Bridges for migrating wolves and moose will be built over Germany's no-speed limit Autobahn highways near Berlin as part of a wildlife corridor to Poland, officials said today.

Brandenburg, the state surrounding the German capital, wants the 200-kilometer (90-mile) corridor to help re-establish large mammals and provide them with a safe route between nature reserves, Dietmar Woidke, the state's Rural Development and Environment Minister, said at a conference in Potsdam.

The spread of wolves and moose from Poland into eastern German forests of Brandenburg and Saxony is causing a stir in a country that killed off many of its large wild animals a century ago. About 40 wolves that now live in eastern Germany are forcing a debate that pits farmers, forest-owners and hunters against conservationists.

"Official support for the wolf population is morally and economically an imposition on private property," said Christian Schwinner-Strachwitz, 66, who owns a forest in Saxony and fears the wolves will prey on the red deer on his property that he hunts. "That's why I'm against it."

With farmers and hunters concerned about livestock and wild game, and conservationists promoting biodiversity, Germany is learning to live with animals that have been absent since at least the early 1900s. About half of the country favors animals like wolves making a home again in Europe's most populous nation, the conservation group World Wildlife Fund said.

"We've trying to reach an understanding with farmers and hunters on this," Woidke said in an interview.

Stealthy Predator

Wolves once roamed freely over most of central Europe until they were largely killed off in the late 19th century. A decade ago a pair of wolves moved into Germany from Poland and re- established the stealthy predator, the World Wildlife Fund said.

Before that, wolves and moose were shot by hunters under communist East Germany's forest-management policy. Protected since the 1990 reunification of the two Germanys, the animals now move freely from Poland which has more wilderness.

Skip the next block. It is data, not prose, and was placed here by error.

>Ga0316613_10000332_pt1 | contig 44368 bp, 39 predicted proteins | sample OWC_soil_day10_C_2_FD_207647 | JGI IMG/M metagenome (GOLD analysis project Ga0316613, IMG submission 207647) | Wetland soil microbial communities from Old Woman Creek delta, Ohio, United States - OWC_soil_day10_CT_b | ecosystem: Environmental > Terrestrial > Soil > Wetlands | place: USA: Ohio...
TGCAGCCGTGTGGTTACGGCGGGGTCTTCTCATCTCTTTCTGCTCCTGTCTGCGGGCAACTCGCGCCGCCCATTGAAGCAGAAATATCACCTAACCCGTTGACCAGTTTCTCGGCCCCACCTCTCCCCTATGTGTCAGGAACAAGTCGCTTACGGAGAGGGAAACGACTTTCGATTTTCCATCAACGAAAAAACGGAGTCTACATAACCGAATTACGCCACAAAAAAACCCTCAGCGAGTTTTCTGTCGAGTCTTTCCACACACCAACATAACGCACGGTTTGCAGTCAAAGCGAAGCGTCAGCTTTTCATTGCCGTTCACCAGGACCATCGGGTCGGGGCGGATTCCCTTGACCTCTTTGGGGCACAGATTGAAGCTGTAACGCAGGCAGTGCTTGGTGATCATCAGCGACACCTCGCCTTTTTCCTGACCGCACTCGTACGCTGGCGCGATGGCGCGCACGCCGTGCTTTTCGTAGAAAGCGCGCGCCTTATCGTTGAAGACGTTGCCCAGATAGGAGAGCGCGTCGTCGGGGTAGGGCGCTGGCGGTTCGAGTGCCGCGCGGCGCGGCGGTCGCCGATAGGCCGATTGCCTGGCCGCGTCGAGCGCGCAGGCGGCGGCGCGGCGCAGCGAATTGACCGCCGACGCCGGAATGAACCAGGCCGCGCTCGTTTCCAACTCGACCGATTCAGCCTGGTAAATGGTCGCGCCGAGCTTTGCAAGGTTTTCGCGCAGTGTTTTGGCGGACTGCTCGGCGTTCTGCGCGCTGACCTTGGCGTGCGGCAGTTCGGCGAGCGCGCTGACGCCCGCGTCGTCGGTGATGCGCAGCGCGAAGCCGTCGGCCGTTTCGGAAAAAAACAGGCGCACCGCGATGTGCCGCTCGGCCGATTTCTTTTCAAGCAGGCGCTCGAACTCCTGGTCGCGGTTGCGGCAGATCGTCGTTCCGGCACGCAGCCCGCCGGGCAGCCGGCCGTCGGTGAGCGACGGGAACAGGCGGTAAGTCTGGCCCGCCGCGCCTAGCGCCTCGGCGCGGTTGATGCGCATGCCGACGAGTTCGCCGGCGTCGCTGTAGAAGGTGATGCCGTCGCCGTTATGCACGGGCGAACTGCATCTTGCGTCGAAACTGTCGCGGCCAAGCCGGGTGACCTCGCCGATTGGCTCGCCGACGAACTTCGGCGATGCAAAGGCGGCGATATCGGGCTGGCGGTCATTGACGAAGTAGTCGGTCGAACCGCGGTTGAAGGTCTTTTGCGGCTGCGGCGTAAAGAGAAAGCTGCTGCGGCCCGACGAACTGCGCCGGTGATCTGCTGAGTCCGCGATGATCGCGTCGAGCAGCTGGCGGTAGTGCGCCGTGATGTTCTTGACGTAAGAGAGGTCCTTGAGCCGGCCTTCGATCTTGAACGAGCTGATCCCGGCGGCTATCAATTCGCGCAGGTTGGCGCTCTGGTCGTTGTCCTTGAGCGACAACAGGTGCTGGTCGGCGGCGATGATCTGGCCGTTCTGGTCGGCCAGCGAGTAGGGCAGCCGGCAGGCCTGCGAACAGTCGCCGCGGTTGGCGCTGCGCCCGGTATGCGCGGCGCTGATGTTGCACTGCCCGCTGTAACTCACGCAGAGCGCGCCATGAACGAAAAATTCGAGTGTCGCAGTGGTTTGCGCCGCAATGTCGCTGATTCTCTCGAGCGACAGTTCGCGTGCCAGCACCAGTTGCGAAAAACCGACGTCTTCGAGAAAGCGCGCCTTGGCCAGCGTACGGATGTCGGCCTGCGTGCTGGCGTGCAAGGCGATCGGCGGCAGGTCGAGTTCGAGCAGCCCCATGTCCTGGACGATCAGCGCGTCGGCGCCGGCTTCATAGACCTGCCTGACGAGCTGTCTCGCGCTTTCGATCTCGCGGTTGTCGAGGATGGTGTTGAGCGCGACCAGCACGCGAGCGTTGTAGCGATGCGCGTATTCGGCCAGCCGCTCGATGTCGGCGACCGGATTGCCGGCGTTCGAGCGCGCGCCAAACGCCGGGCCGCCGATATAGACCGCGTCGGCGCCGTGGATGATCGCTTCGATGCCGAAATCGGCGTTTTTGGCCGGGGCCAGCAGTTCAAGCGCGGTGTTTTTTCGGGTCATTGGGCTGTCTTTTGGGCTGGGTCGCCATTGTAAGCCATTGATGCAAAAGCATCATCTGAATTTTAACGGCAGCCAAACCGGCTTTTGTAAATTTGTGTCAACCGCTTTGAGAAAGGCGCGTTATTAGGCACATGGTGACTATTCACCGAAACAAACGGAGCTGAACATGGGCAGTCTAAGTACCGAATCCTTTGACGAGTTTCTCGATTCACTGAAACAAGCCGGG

"People in Germany think they have a democratic right to choose whether wolves and other animals are allowed here," said WWF program officer Izabela Skawinska. "Most people don't realize that wolves are protected by international and EU law."

Smaller animals also are causing concern. The beaver population has grown and on Feb. 23 one felled a tree that landed on train tracks north of Berlin, causing more than an hour-long delay for commuters.

People Leave

Wildlife is expanding in eastern Germany after the number of people in the region declined 10 percent over past two decades.

The region suffers from low birthrates and aging communities as well as a flow of people moving for jobs to more prosperous cities in the west, said Wilfried Endlicher, a geography professor at Berlin's Humboldt University.

Moose, the largest living member of the deer family, have established themselves in eastern Germany after gradually migrating westward from Poland across the Neisse and Oder Rivers. So far most of the moose are single animals, said Jens- Uwe Schade, a spokesman for Brandenburg's Rural Development and Environment Ministry. "It's not yet a stable, breeding population but we know they're coming."

Wisent, or European Bison, are being reintroduced at several sites near Berlin. Schade said one idea is to release Wisent on 85,000 hectares (210,000 acres) of former Soviet and East German troop training areas contaminated with unexploded munitions that make farming or forestry too dangerous. "They'd keep down the brush and help prevent forest fires," he said.


Opposition to wolves and moose is most vocal among farmers and foresters. Sheep herders want a monitoring program to watch over predators as well as financial compensation for losses.

"When a wolf kills a lamb, that is an economic loss for the shepherd," said Stefan Voell, a spokesman for the German Farmers' Association.

Schwinner-Strachwitz, the forest owner, says he fears moose may damage his trees. "They need a lot of forage and require a huge acreage to feed," he said.

Having wildlife nearby will be an adjustment for many people in Germany, said WWF's Skawinska. Unlike parts of Canada and the U.S., where coyotes and cougars make appearances in or near cities, most Germans aren't used to close encounters with large fauna, and about half say large carnivores don't belong in the country, she added.

The wolf will likely remain the most controversial animal for people in Saxony and Brandenburg.

"I fear that the wolves could get out of control -- their population is growing fast," said Willi Kuhlmann, a retired chief forester in Tauer, Germany. "There are already at least four packs in eastern Germany."